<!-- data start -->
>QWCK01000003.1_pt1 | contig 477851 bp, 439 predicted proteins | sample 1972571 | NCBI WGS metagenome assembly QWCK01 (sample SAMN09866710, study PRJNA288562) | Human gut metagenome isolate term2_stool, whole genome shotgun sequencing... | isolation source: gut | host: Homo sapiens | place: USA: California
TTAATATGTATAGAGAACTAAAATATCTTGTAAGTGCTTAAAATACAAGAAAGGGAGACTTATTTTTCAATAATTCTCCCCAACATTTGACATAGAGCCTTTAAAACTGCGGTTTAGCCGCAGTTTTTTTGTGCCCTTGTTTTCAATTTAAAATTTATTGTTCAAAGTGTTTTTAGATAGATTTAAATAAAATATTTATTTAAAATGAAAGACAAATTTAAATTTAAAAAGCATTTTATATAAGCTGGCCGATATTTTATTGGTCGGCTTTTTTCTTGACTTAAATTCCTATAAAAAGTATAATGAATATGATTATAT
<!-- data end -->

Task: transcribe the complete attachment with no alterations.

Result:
>QWCK01000003.1_pt1 | contig 477851 bp, 439 predicted proteins | sample 1972571 | NCBI WGS metagenome assembly QWCK01 (sample SAMN09866710, study PRJNA288562) | Human gut metagenome isolate term2_stool, whole genome shotgun sequencing... | isolation source: gut | host: Homo sapiens | place: USA: California
TTAATATGTATAGAGAACTAAAATATCTTGTAAGTGCTTAAAATACAAGAAAGGGAGACTTATTTTTCAATAATTCTCCCCAACATTTGACATAGAGCCTTTAAAACTGCGGTTTAGCCGCAGTTTTTTTGTGCCCTTGTTTTCAATTTAAAATTTATTGTTCAAAGTGTTTTTAGATAGATTTAAATAAAATATTTATTTAAAATGAAAGACAAATTTAAATTTAAAAAGCATTTTATATAAGCTGGCCGATATTTTATTGGTCGGCTTTTTTCTTGACTTAAATTCCTATAAAAAGTATAATGAATATGATTATAT